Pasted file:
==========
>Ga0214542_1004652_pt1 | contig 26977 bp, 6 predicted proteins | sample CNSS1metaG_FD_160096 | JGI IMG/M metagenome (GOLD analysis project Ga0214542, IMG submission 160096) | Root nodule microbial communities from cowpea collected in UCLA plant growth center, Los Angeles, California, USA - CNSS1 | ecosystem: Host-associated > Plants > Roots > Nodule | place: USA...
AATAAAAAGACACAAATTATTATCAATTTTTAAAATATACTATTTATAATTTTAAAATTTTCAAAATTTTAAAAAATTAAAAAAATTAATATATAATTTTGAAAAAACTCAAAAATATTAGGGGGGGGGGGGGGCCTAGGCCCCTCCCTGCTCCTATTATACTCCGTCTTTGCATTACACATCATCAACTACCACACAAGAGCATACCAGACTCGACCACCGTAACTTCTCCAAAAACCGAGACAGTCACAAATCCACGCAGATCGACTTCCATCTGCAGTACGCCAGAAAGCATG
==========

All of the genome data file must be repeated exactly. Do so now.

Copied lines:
>Ga0214542_1004652_pt1 | contig 26977 bp, 6 predicted proteins | sample CNSS1metaG_FD_160096 | JGI IMG/M metagenome (GOLD analysis project Ga0214542, IMG submission 160096) | Root nodule microbial communities from cowpea collected in UCLA plant growth center, Los Angeles, California, USA - CNSS1 | ecosystem: Host-associated > Plants > Roots > Nodule | place: USA...
AATAAAAAGACACAAATTATTATCAATTTTTAAAATATACTATTTATAATTTTAAAATTTTCAAAATTTTAAAAAATTAAAAAAATTAATATATAATTTTGAAAAAACTCAAAAATATTAGGGGGGGGGGGGGGCCTAGGCCCCTCCCTGCTCCTATTATACTCCGTCTTTGCATTACACATCATCAACTACCACACAAGAGCATACCAGACTCGACCACCGTAACTTCTCCAAAAACCGAGACAGTCACAAATCCACGCAGATCGACTTCCATCTGCAGTACGCCAGAAAGCATG